Leshwi shot forward and speared Sigzil in the chest. Her weapon impaled him straight through, bursting from the back of his blue uniform, slick with blood. He struggled, gasping, Stormlight leaking from his mouth. Leshwi hummed a loud tone, and the gemstone on her spear began to glow, sucking Stormlight from her prey.

No!” Kaladin shouted. He couldn’t simply watch. He couldn’t. He Lashed himself forward, but Leshwi met his eyes. He paused.

She yanked her spear from Sigzil’s chest right before his Stormlight went out. Sigzil sagged in the air, and Kaladin grabbed him, holding him as he blinked in a daze, clutching his silvery Shardspear.

“Drop your weapon,” Kaladin said to him, “and bow to her.”

“What? Sir?” Sigzil frowned as his wound healed.

“Drop your spear,” Kaladin said, “and bow to her.”

Sigzil, looking confused, did as he requested. Leshwi nodded to him in turn.

A: Here, last week’s chapter comes full circle. Kaladin decided not to kill the Fused he was fighting, feeling that one more death wasn’t worth it, especially when the Fused would simply be reborn in the next Everstorm. Because he pulled back from that kill, Leshwi did the same here—and it means a lot more to the reader, because…

Leshwi shouldn’t care that Kaladin had spared the creature. It had been a foolish gesture toward a being who could be reborn with each new storm. Then again, Leshwi probably knew that if Sigzil were killed, a new Radiant could be raised up using his spren. It wasn’t exactly the same—in fact, in terms of Kaladin’s relief, there was a huge difference.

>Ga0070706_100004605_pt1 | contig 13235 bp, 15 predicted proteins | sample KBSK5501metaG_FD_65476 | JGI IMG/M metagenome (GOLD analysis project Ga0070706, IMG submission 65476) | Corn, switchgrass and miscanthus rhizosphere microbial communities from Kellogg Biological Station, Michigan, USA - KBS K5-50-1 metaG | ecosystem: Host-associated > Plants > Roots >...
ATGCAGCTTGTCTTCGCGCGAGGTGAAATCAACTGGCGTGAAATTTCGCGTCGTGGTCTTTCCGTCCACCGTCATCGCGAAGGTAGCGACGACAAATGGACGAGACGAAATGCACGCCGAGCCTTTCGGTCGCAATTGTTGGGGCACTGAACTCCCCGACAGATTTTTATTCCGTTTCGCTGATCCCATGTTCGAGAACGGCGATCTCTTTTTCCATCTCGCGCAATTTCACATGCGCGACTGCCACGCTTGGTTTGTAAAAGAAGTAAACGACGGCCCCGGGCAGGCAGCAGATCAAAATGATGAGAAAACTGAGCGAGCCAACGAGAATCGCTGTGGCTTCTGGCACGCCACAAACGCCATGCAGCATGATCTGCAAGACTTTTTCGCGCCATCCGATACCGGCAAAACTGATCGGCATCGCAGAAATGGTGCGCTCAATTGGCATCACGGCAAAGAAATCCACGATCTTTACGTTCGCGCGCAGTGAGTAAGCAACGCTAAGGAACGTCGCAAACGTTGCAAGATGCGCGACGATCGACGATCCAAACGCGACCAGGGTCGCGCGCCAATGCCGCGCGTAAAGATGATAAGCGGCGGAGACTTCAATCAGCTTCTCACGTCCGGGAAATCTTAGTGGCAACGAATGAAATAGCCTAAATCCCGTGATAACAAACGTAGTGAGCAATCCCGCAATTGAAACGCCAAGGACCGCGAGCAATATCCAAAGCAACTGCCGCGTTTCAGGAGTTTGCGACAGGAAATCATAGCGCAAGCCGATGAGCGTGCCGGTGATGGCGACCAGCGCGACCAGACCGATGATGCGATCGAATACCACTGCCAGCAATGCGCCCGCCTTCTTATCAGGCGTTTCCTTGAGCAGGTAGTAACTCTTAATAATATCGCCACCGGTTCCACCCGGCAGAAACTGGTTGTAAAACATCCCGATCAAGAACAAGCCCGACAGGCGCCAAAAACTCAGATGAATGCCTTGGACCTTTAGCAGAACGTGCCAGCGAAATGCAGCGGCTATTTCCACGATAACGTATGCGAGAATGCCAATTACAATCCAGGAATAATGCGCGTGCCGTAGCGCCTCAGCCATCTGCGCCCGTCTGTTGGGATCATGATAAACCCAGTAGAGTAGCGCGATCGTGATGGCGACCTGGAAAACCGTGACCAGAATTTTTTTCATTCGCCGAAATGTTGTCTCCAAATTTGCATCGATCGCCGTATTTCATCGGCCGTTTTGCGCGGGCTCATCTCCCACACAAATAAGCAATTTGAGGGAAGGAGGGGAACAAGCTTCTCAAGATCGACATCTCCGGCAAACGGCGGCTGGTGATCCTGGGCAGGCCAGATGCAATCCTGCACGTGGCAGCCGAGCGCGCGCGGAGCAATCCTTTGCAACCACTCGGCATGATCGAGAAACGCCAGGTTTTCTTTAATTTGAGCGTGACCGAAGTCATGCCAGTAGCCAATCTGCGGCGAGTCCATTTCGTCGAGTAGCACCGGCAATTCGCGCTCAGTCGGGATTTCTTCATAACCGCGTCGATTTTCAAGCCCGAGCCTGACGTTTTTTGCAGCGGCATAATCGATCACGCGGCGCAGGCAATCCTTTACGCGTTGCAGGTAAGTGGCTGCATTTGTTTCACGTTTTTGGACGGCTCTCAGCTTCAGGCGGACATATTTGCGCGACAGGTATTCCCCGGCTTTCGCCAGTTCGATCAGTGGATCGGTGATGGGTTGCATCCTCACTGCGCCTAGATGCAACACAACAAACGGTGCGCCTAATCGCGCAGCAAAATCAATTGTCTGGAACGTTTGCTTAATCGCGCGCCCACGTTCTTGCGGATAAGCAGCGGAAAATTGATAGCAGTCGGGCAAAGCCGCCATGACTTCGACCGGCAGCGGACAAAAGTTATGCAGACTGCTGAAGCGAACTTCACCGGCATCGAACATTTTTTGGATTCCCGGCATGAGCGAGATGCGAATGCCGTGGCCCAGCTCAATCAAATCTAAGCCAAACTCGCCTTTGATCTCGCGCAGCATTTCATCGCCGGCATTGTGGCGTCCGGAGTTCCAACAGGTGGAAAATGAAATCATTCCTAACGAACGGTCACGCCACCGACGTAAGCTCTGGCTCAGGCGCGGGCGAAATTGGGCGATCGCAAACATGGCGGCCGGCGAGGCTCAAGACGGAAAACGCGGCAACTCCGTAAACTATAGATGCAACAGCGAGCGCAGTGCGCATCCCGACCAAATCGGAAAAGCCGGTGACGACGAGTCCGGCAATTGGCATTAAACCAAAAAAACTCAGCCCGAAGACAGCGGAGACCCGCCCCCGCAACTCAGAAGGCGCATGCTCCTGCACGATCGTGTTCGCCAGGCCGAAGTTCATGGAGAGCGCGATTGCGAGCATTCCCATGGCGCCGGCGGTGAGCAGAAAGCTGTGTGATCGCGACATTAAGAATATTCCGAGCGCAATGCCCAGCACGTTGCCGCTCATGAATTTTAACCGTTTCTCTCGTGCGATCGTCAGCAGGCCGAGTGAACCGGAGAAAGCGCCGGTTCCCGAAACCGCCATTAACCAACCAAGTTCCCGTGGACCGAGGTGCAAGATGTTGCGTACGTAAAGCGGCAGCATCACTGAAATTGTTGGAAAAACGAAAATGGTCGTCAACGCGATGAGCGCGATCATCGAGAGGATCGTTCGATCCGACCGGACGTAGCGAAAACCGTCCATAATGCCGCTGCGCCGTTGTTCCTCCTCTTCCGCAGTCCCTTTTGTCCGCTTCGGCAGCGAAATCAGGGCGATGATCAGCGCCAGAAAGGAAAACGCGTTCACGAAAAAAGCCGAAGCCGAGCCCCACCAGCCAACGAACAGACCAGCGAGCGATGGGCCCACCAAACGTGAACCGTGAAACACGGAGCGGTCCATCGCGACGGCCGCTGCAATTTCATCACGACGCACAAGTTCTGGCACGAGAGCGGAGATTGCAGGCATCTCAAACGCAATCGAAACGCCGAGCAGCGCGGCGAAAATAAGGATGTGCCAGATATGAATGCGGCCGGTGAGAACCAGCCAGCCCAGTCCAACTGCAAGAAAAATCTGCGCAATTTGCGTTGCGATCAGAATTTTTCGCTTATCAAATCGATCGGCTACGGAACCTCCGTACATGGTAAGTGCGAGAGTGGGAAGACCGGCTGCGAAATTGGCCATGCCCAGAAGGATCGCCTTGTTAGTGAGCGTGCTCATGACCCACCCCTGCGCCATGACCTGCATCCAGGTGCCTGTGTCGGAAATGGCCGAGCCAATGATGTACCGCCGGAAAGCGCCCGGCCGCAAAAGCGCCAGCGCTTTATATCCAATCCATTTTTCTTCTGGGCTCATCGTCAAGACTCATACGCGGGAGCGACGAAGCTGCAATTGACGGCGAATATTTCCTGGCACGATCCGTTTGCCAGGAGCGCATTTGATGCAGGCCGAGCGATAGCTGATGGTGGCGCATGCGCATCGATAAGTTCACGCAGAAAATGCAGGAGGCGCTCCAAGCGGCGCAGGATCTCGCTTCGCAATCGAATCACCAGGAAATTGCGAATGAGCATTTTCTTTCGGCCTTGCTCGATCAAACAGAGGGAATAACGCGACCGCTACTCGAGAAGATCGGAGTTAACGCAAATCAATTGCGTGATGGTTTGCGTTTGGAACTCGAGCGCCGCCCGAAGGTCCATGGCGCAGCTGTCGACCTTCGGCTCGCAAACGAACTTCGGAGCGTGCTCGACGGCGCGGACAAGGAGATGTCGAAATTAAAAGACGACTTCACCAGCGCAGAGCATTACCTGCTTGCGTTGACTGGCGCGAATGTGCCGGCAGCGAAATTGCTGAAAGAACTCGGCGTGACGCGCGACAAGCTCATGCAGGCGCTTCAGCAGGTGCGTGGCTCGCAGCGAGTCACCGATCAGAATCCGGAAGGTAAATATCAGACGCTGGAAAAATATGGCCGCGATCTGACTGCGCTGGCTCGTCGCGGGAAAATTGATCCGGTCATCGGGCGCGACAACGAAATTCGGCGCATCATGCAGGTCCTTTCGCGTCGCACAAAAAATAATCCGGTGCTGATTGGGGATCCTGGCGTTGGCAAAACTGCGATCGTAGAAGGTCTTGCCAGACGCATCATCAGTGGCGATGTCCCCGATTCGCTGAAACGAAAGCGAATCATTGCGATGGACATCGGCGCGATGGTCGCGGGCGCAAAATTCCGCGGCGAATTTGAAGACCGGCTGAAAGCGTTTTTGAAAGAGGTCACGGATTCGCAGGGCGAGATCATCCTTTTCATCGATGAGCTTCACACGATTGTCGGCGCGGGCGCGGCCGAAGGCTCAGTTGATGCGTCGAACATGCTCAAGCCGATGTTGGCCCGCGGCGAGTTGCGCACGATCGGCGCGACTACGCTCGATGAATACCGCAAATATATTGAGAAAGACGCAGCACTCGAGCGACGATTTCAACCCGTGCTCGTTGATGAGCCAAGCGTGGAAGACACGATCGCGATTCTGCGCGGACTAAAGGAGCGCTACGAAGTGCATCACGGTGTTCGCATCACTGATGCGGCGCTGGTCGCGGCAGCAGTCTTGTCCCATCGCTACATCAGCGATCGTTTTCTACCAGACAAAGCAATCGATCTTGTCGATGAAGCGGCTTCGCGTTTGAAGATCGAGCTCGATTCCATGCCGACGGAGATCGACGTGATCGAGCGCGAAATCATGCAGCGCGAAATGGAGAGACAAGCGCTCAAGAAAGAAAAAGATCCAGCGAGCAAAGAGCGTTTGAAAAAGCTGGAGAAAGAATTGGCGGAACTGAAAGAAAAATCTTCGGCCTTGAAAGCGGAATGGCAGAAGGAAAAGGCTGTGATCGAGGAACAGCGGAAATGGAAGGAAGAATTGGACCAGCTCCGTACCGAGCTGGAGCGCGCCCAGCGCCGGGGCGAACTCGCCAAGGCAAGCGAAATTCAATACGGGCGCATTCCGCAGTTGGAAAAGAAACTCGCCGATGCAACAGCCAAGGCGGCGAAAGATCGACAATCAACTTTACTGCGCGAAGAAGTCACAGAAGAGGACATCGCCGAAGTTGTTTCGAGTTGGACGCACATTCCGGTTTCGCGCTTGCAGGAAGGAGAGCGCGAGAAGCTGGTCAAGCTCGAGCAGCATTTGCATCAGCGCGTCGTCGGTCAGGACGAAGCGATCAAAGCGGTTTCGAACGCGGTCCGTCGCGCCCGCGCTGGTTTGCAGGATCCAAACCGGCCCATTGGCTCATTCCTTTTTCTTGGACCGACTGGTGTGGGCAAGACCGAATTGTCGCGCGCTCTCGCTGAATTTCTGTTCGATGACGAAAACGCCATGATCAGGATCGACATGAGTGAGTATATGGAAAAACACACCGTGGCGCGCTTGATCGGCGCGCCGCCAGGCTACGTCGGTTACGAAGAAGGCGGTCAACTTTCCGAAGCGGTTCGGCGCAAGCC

A: HUGE.

L: Absolutely. I don’t want to lose any more members of Bridge 4, please and thank you.

Leshwi eyed him as they hovered. Then Kaladin heard the screaming. … there was a small group of people standing in front of the burning manor… The Fused from earlier, the one that could become a red line of light. He had gathered the soldiers Kaladin had sent away. Several were accosting townspeople, slamming them to the ground, threatening them with weapons and causing them to scream in pain and panic.

Kaladin felt a burning anger. This Fused went after the civilians?

He heard an angry-sounding hum beside him. Leshwi had drifted near—closer than he should have let her get—but she didn’t strike. She watched the Fused and his soldiers below, and the sound of her angry humming intensified.

A: As poorly as I thought of her in Oathbringer, I’m reluctantly beginning to like her in Rhythm of War. Sparing Sigzil was a good step, but her anger at that Fused and his soldiers, implying that she sees their behavior toward civilians as dishonorable (which it is), I’m starting to think that maybe she’s not all awful?

L: Yeah, I have to admit that I’m coming around to her. There’s something to be said about an honorable enemy.

A: Yes, and I’m sure I’ll get over the “it’s just a game to them” feeling soon enough.

Relationships & Romances

L: I’m probably going to catch flak for this in the comments, but I just have to note that I have a tiny bit of a ship for Kal and Leshwi. Probably just because I’m partial to that “enemies turned lovers” trope. I don’t actually expect it to go anywhere, nor am I super invested in it (not like I was for certain other ships regarding Kaladin and ::ahem:: a fashion-minded person), just… I wouldn’t be upset if it happened!

A: (Hey, we could have a whole new race to parallel the Horneaters and Herdazians!) Also… yeah, now that you broke up with him… ;)

L: Amusingly enough I never shipped him with Lyn!

A: I’m pretty sure there was a ship for them, though.

L: Yes, there were some. I watched the setting sail of that ship with great unease and trepidation (and not a few chuckles), only to have Brandon shoot it with the canon. (See what I did there?)

A: LOL. Did that ship ever have a name? And what about this new one you’ve launched? (I’m terrible at naming them.)

L: I don’t want to validate the other one with a name, but let’s see… Lesh-in? Kal-wi? Okay, I like Kalwi. That’s just hilarious.